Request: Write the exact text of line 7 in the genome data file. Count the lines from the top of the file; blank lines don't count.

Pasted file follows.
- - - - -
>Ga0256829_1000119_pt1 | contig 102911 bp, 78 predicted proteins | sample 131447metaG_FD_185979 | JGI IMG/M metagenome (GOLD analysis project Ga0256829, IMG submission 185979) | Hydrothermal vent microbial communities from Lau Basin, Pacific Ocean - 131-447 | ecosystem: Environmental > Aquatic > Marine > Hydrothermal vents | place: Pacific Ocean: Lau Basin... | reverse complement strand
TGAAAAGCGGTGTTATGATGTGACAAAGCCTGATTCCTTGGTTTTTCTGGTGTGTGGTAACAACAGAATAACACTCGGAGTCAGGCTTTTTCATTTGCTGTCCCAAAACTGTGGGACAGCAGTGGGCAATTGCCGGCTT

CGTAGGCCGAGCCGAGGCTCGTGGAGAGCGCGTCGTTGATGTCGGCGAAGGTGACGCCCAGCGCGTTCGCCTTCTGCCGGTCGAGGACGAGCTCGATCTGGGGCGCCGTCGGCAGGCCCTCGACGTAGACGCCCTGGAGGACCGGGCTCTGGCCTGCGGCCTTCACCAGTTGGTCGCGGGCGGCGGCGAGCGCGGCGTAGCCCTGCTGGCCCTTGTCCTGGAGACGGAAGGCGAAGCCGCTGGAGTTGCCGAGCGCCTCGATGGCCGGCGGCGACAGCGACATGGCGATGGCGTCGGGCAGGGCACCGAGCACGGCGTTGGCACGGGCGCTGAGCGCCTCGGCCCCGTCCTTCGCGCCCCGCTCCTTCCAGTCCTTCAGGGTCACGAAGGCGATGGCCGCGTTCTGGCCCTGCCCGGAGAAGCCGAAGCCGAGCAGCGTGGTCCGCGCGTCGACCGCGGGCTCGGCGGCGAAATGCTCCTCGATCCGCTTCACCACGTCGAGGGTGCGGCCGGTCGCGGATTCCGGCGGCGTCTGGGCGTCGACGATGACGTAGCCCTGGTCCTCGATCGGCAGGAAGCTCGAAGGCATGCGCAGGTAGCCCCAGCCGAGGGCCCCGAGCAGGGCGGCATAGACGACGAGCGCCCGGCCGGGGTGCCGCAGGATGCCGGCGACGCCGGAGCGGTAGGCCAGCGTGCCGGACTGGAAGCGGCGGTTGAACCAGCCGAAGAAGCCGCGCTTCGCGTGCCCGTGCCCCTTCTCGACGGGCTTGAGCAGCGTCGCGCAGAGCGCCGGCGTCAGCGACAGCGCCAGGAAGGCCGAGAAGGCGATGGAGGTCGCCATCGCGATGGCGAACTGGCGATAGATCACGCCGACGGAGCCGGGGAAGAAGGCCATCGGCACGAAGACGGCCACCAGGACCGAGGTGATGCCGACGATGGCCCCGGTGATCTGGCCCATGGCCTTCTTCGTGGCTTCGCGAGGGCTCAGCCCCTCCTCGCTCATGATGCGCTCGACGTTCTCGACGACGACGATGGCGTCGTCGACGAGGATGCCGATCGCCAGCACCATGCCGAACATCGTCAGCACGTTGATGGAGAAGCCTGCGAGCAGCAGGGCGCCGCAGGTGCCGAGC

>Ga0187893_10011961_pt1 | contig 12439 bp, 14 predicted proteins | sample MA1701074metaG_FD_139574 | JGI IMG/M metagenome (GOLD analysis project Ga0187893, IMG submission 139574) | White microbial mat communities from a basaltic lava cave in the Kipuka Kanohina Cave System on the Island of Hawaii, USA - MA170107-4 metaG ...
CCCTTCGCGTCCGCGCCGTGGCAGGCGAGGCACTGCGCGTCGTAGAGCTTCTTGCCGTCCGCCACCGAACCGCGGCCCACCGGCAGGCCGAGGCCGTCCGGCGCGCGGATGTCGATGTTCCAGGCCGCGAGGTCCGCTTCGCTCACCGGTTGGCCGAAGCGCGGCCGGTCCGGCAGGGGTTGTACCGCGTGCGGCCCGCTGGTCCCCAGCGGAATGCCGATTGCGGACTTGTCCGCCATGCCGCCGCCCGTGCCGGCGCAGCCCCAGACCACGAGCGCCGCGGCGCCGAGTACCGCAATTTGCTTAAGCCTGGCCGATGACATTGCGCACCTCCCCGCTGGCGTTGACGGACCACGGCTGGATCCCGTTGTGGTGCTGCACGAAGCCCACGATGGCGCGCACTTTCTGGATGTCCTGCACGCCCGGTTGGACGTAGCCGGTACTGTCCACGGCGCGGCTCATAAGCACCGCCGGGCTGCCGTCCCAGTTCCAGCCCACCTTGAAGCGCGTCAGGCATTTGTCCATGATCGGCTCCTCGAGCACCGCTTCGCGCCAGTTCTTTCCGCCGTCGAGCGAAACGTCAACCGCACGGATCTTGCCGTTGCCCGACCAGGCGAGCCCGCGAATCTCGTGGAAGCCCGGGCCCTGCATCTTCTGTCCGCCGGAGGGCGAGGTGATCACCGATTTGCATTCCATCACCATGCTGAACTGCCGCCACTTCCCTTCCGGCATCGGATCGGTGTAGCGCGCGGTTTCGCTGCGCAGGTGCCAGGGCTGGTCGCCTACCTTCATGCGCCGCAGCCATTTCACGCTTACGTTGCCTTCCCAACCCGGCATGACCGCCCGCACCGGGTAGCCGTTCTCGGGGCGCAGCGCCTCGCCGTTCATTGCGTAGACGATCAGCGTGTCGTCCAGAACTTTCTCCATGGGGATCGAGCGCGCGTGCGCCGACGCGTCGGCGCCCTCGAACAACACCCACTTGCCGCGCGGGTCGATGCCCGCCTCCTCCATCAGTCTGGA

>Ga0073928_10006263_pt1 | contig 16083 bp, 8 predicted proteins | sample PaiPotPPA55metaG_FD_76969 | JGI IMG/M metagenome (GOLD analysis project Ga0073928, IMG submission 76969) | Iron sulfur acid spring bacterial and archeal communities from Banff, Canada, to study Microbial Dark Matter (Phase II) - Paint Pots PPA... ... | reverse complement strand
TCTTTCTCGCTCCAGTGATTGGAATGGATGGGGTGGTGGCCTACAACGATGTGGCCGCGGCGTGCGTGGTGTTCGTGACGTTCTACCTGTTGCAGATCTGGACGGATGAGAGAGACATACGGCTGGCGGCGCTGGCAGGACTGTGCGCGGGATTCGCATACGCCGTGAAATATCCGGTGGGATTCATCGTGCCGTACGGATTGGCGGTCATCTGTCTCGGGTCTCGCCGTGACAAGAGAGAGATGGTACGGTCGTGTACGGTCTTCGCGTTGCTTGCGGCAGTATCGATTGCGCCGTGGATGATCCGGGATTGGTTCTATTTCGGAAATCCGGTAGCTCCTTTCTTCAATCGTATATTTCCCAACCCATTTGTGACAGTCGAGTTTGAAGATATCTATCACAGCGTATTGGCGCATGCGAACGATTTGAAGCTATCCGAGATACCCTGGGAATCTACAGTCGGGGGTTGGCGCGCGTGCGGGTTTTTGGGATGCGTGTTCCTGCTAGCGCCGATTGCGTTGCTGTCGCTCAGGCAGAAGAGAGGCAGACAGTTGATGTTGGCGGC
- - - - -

TCTTTCTCGCTCCAGTGATTGGAATGGATGGGGTGGTGGCCTACAACGATGTGGCCGCGGCGTGCGTGGTGTTCGTGACGTTCTACCTGTTGCAGATCTGGACGGATGAGAGAGACATACGGCTGGCGGCGCTGGCAGGACTGTGCGCGGGATTCGCATACGCCGTGAAATATCCGGTGGGATTCATCGTGCCGTACGGATTGGCGGTCATCTGTCTCGGGTCTCGCCGTGACAAGAGAGAGATGGTACGGTCGTGTACGGTCTTCGCGTTGCTTGCGGCAGTATCGATTGCGCCGTGGATGATCCGGGATTGGTTCTATTTCGGAAATCCGGTAGCTCCTTTCTTCAATCGTATATTTCCCAACCCATTTGTGACAGTCGAGTTTGAAGATATCTATCACAGCGTATTGGCGCATGCGAACGATTTGAAGCTATCCGAGATACCCTGGGAATCTACAGTCGGGGGTTGGCGCGCGTGCGGGTTTTTGGGATGCGTGTTCCTGCTAGCGCCGATTGCGTTGCTGTCGCTCAGGCAGAAGAGAGGCAGACAGTTGATGTTGGCGGC